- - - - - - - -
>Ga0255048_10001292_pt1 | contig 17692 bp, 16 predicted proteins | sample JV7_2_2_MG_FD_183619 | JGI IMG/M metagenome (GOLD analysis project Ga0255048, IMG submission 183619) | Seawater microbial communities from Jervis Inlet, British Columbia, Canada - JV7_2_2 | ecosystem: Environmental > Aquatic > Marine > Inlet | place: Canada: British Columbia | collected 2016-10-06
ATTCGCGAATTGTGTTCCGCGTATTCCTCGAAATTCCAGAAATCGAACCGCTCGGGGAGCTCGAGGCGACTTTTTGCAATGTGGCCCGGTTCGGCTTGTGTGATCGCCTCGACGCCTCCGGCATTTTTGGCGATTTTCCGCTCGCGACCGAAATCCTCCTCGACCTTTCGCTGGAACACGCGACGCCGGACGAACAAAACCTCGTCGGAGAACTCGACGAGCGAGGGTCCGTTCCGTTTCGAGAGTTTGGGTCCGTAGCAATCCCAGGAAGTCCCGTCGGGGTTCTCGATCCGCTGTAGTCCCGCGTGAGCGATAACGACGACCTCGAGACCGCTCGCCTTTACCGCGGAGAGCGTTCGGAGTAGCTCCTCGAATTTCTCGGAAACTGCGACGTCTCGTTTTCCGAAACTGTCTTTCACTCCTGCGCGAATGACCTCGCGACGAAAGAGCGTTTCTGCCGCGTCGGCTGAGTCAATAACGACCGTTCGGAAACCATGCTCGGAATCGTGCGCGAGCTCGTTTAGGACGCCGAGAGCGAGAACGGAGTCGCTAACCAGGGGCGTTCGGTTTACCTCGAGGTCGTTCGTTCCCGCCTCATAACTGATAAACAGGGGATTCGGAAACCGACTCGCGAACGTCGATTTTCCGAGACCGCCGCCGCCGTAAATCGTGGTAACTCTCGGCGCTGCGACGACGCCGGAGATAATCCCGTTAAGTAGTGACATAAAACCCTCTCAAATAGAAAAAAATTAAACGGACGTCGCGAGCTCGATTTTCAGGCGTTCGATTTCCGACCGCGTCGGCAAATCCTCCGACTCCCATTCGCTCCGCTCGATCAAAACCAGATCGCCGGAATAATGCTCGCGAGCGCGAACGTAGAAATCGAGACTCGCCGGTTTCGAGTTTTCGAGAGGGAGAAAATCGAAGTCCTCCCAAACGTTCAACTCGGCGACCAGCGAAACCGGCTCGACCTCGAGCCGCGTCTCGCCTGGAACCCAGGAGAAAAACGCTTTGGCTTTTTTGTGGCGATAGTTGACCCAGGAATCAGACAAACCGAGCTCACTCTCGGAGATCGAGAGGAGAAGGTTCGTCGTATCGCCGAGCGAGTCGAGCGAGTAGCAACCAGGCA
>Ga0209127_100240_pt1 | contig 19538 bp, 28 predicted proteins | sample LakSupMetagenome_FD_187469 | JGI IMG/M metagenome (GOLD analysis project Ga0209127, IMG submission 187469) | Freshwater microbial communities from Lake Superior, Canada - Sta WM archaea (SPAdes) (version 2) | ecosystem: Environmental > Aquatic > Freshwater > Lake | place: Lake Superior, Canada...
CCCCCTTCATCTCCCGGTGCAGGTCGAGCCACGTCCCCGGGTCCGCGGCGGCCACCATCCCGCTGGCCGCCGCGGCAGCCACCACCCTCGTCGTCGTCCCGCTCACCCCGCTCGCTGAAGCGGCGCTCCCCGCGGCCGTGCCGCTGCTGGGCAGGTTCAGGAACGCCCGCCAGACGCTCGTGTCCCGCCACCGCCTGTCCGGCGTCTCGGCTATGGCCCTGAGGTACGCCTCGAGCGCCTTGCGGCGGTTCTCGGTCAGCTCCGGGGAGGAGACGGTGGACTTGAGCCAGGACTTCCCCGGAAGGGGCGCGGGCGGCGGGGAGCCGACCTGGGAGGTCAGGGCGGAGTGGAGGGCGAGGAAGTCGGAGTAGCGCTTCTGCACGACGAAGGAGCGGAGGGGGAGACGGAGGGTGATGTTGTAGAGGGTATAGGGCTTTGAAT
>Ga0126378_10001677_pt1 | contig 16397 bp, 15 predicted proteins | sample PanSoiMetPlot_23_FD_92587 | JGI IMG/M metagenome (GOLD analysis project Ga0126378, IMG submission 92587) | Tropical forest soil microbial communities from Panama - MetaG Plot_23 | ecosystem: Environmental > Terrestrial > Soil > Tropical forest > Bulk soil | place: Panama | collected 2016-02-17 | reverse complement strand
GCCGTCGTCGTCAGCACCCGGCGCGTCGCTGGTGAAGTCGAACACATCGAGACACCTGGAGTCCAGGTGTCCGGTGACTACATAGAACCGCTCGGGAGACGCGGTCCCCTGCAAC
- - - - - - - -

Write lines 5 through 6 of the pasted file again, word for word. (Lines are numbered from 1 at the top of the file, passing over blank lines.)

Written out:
>Ga0126378_10001677_pt1 | contig 16397 bp, 15 predicted proteins | sample PanSoiMetPlot_23_FD_92587 | JGI IMG/M metagenome (GOLD analysis project Ga0126378, IMG submission 92587) | Tropical forest soil microbial communities from Panama - MetaG Plot_23 | ecosystem: Environmental > Terrestrial > Soil > Tropical forest > Bulk soil | place: Panama | collected 2016-02-17 | reverse complement strand
GCCGTCGTCGTCAGCACCCGGCGCGTCGCTGGTGAAGTCGAACACATCGAGACACCTGGAGTCCAGGTGTCCGGTGACTACATAGAACCGCTCGGGAGACGCGGTCCCCTGCAAC